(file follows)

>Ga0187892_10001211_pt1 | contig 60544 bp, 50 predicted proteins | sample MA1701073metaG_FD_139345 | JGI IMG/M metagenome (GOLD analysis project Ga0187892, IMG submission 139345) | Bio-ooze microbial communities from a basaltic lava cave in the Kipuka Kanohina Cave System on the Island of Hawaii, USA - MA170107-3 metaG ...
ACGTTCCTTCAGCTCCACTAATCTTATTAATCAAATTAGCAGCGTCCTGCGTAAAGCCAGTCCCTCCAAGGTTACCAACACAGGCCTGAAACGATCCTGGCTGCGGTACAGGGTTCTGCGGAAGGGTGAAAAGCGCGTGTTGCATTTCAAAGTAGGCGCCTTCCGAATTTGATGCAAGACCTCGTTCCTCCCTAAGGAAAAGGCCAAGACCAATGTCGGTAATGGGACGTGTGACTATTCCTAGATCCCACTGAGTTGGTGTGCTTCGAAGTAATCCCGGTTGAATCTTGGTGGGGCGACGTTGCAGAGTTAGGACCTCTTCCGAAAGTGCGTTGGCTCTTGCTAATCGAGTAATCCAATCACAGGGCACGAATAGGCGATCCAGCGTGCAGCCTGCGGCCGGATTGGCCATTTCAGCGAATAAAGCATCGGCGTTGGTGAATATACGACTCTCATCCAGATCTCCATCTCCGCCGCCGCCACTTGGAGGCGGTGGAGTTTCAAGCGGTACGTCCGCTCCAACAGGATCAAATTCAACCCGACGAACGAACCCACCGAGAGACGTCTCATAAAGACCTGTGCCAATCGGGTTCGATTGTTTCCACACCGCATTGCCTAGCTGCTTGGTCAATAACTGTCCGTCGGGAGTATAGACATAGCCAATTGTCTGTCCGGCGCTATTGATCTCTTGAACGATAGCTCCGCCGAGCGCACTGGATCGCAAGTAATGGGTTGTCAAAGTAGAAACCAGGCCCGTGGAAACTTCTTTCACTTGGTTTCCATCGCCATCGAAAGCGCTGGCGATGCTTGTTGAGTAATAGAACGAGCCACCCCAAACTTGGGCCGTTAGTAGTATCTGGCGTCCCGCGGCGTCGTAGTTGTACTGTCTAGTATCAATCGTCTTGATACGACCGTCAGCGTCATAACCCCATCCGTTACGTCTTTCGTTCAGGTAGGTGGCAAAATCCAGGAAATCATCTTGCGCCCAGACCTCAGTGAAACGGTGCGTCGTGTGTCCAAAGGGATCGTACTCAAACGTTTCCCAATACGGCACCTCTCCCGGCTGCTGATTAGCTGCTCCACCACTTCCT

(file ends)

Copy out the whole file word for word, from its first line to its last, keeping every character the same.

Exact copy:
>Ga0187892_10001211_pt1 | contig 60544 bp, 50 predicted proteins | sample MA1701073metaG_FD_139345 | JGI IMG/M metagenome (GOLD analysis project Ga0187892, IMG submission 139345) | Bio-ooze microbial communities from a basaltic lava cave in the Kipuka Kanohina Cave System on the Island of Hawaii, USA - MA170107-3 metaG ...
ACGTTCCTTCAGCTCCACTAATCTTATTAATCAAATTAGCAGCGTCCTGCGTAAAGCCAGTCCCTCCAAGGTTACCAACACAGGCCTGAAACGATCCTGGCTGCGGTACAGGGTTCTGCGGAAGGGTGAAAAGCGCGTGTTGCATTTCAAAGTAGGCGCCTTCCGAATTTGATGCAAGACCTCGTTCCTCCCTAAGGAAAAGGCCAAGACCAATGTCGGTAATGGGACGTGTGACTATTCCTAGATCCCACTGAGTTGGTGTGCTTCGAAGTAATCCCGGTTGAATCTTGGTGGGGCGACGTTGCAGAGTTAGGACCTCTTCCGAAAGTGCGTTGGCTCTTGCTAATCGAGTAATCCAATCACAGGGCACGAATAGGCGATCCAGCGTGCAGCCTGCGGCCGGATTGGCCATTTCAGCGAATAAAGCATCGGCGTTGGTGAATATACGACTCTCATCCAGATCTCCATCTCCGCCGCCGCCACTTGGAGGCGGTGGAGTTTCAAGCGGTACGTCCGCTCCAACAGGATCAAATTCAACCCGACGAACGAACCCACCGAGAGACGTCTCATAAAGACCTGTGCCAATCGGGTTCGATTGTTTCCACACCGCATTGCCTAGCTGCTTGGTCAATAACTGTCCGTCGGGAGTATAGACATAGCCAATTGTCTGTCCGGCGCTATTGATCTCTTGAACGATAGCTCCGCCGAGCGCACTGGATCGCAAGTAATGGGTTGTCAAAGTAGAAACCAGGCCCGTGGAAACTTCTTTCACTTGGTTTCCATCGCCATCGAAAGCGCTGGCGATGCTTGTTGAGTAATAGAACGAGCCACCCCAAACTTGGGCCGTTAGTAGTATCTGGCGTCCCGCGGCGTCGTAGTTGTACTGTCTAGTATCAATCGTCTTGATACGACCGTCAGCGTCATAACCCCATCCGTTACGTCTTTCGTTCAGGTAGGTGGCAAAATCCAGGAAATCATCTTGCGCCCAGACCTCAGTGAAACGGTGCGTCGTGTGTCCAAAGGGATCGTACTCAAACGTTTCCCAATACGGCACCTCTCCCGGCTGCTGATTAGCTGCTCCACCACTTCCT